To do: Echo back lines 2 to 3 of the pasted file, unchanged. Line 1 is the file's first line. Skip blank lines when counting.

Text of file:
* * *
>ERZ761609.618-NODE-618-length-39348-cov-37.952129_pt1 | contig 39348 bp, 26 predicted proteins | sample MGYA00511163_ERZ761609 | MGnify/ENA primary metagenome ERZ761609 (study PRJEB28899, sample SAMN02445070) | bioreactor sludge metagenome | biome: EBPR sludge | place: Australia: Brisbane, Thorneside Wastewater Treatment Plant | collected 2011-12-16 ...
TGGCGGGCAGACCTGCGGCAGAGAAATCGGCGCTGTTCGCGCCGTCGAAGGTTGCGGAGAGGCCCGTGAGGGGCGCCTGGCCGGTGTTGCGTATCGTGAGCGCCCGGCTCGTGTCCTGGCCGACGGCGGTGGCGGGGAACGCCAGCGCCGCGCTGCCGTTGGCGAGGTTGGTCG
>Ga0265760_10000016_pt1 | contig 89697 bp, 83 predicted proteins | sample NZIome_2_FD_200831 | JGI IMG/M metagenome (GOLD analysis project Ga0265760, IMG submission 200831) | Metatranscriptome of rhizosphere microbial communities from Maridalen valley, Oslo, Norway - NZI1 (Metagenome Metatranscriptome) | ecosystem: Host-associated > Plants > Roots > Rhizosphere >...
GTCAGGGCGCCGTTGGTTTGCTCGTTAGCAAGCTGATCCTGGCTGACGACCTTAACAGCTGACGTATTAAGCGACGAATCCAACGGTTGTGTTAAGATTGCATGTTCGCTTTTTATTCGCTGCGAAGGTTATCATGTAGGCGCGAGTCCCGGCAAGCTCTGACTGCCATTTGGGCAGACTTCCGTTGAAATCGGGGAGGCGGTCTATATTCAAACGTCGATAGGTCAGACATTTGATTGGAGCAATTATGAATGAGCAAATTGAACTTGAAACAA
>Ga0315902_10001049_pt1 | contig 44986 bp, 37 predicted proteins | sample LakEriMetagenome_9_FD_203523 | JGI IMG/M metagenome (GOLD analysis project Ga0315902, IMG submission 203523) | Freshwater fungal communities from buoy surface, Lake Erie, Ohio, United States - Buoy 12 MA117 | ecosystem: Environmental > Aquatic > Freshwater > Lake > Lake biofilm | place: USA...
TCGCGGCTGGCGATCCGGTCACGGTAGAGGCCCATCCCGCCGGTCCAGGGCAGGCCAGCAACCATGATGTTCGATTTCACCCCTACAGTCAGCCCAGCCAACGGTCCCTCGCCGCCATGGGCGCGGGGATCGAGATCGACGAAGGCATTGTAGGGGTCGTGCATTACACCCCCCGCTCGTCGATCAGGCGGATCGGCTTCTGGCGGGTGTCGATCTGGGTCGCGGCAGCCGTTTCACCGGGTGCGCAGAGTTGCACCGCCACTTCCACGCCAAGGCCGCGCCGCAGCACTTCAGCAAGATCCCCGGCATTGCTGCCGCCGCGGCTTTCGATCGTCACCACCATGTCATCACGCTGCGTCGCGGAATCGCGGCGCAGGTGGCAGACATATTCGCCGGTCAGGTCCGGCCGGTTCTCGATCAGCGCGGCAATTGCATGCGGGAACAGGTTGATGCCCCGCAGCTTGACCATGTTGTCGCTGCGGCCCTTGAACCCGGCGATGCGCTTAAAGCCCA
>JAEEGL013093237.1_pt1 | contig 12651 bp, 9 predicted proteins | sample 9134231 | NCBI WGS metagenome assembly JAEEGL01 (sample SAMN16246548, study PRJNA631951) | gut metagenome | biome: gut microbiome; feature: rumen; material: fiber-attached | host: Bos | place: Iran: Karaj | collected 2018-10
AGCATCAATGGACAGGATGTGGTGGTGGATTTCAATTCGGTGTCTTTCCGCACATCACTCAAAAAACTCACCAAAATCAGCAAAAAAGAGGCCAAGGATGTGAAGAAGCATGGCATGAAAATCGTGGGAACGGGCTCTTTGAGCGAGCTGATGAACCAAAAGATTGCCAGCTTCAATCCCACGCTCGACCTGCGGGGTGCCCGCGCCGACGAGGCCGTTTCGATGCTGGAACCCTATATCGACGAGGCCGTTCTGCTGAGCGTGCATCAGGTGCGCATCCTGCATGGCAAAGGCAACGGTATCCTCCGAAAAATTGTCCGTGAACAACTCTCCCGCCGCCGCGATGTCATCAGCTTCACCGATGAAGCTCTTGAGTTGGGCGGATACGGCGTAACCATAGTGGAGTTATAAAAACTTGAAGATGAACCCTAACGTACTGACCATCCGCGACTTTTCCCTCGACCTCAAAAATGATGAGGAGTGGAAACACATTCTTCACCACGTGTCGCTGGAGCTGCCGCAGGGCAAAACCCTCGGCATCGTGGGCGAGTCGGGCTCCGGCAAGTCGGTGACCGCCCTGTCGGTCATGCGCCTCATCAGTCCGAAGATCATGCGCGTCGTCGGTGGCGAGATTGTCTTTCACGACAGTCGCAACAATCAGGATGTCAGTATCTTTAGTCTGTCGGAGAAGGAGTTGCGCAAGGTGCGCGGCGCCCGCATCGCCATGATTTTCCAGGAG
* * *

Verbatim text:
TGGCGGGCAGACCTGCGGCAGAGAAATCGGCGCTGTTCGCGCCGTCGAAGGTTGCGGAGAGGCCCGTGAGGGGCGCCTGGCCGGTGTTGCGTATCGTGAGCGCCCGGCTCGTGTCCTGGCCGACGGCGGTGGCGGGGAACGCCAGCGCCGCGCTGCCGTTGGCGAGGTTGGTCG
>Ga0265760_10000016_pt1 | contig 89697 bp, 83 predicted proteins | sample NZIome_2_FD_200831 | JGI IMG/M metagenome (GOLD analysis project Ga0265760, IMG submission 200831) | Metatranscriptome of rhizosphere microbial communities from Maridalen valley, Oslo, Norway - NZI1 (Metagenome Metatranscriptome) | ecosystem: Host-associated > Plants > Roots > Rhizosphere >...